Stoke City’s qualification for the 2011/12 Europa League gave the Potters the opportunity to play in a European competition for the first time in 37 years with manager Tony Pulis stating that it gave Stoke a better chance of attracting bigger name players.
Having won the UEFA Cup in 2007/08 and reached the Round of 16 of the UEFA Cup in 2008/09 and the Europa League in 2010/11, Zenit St Petersburg have gained valuable experience of competing in European competitions. This helped them progress through the 2011/12 Champions League group stage and into the knockout rounds. Similarly, having won the UEFA Cup in 2008/09 and qualified for the knockout stages of the Europa League in 2009/10, Shakhtar Donetsk qualified for the quarter-finals of the 2010/11 Champions League before losing to the eventual winners, FC Barcelona.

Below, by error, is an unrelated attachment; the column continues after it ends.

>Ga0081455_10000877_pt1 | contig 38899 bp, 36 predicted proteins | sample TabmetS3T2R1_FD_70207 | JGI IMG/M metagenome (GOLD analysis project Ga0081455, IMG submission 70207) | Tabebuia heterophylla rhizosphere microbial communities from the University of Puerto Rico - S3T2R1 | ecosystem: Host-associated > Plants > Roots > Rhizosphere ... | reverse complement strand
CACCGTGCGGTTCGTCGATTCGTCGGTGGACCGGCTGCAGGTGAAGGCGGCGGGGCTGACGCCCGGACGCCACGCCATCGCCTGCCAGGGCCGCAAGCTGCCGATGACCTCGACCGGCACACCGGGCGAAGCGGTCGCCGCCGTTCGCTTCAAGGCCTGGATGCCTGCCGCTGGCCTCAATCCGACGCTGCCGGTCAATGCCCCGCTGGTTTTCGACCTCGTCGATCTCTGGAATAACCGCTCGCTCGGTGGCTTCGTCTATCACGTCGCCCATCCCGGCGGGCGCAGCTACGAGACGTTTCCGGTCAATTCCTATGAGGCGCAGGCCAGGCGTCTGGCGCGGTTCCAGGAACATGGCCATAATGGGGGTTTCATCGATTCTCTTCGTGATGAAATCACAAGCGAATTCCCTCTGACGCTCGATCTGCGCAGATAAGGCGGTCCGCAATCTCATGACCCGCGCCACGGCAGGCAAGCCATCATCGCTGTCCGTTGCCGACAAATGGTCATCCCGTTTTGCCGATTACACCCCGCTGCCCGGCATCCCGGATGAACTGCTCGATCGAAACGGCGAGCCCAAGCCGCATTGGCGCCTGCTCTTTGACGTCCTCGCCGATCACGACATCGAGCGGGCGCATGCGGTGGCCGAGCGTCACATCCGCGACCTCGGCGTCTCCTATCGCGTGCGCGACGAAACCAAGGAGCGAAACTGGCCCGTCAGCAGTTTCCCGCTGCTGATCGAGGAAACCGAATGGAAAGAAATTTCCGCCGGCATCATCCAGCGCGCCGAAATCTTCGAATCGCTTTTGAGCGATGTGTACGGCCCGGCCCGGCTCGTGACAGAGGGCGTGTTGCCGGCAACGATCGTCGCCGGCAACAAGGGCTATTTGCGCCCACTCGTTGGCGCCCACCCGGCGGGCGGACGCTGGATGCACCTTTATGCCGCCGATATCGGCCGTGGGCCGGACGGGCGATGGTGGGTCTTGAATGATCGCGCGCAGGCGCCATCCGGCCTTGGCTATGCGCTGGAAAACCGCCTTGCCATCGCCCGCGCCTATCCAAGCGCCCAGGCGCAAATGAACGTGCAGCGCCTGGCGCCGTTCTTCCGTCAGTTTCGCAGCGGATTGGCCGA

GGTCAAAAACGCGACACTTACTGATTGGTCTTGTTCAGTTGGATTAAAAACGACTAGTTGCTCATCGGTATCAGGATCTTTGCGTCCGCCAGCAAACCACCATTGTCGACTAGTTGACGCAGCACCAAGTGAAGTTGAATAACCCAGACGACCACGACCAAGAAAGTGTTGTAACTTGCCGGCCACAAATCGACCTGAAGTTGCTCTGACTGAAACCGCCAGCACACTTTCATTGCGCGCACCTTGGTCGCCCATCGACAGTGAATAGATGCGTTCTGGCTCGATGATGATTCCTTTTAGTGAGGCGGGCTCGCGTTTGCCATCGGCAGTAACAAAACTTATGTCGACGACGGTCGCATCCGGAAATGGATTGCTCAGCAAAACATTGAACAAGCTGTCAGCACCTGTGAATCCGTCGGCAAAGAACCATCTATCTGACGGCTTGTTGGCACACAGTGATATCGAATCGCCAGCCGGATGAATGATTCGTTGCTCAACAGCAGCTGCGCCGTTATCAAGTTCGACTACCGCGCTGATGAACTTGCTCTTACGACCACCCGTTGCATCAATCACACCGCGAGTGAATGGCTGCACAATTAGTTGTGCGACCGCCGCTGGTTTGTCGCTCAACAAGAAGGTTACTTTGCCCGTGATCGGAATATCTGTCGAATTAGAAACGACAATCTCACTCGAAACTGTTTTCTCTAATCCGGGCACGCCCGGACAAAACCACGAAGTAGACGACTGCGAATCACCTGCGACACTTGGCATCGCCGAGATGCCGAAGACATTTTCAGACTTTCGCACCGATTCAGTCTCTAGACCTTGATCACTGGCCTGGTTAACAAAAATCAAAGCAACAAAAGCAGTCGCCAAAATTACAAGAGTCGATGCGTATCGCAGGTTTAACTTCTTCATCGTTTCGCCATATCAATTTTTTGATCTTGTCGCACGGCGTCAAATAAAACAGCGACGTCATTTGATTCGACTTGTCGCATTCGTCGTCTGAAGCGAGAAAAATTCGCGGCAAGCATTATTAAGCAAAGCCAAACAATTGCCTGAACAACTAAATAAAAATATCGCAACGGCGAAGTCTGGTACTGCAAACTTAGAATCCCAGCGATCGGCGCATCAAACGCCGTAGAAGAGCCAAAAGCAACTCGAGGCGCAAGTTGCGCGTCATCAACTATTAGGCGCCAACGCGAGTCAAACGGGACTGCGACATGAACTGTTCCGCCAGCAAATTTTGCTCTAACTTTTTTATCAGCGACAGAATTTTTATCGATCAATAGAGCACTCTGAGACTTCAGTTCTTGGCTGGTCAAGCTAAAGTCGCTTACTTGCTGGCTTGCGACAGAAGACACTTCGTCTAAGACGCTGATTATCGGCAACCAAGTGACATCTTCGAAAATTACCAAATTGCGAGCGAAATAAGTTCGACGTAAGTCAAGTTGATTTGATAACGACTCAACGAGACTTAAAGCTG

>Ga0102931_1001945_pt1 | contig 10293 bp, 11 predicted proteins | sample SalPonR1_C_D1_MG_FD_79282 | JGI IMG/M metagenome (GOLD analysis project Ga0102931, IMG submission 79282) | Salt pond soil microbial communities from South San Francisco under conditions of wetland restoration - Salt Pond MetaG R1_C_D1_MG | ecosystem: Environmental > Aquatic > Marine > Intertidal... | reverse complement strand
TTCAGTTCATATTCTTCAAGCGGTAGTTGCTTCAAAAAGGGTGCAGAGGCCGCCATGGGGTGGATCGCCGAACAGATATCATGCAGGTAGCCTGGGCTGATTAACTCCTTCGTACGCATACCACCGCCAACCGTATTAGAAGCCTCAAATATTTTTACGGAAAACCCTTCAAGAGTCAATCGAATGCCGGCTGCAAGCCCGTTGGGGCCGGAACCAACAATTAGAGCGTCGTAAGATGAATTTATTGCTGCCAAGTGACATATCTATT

The benefits of performing strongly in the Europa League are also apparent for the individuals taking part, not just the clubs involved. The Europa League’s 2010/11 winning manager, André Villas-Boas, left Porto for Chelsea in June 2011 becoming the Premier League’s youngest manager at the time. His, and the tournament’s, top scorer in that season, Radamel Falcao, joined Atlético de Madrid in August 2011 for a reported record transfer fee for a Portuguese club of €40m.
A Tale of Two Cities
The Europa League is unable to offer clubs the revenue available to those competing in the Champions League, but when assessed on its own merit there are many things to admire. The re-branding of the competition has significantly increased the revenue available to the clubs taking part, as well as offering clubs and players from across Europe the opportunity to gain valuable experience of participating in European competition.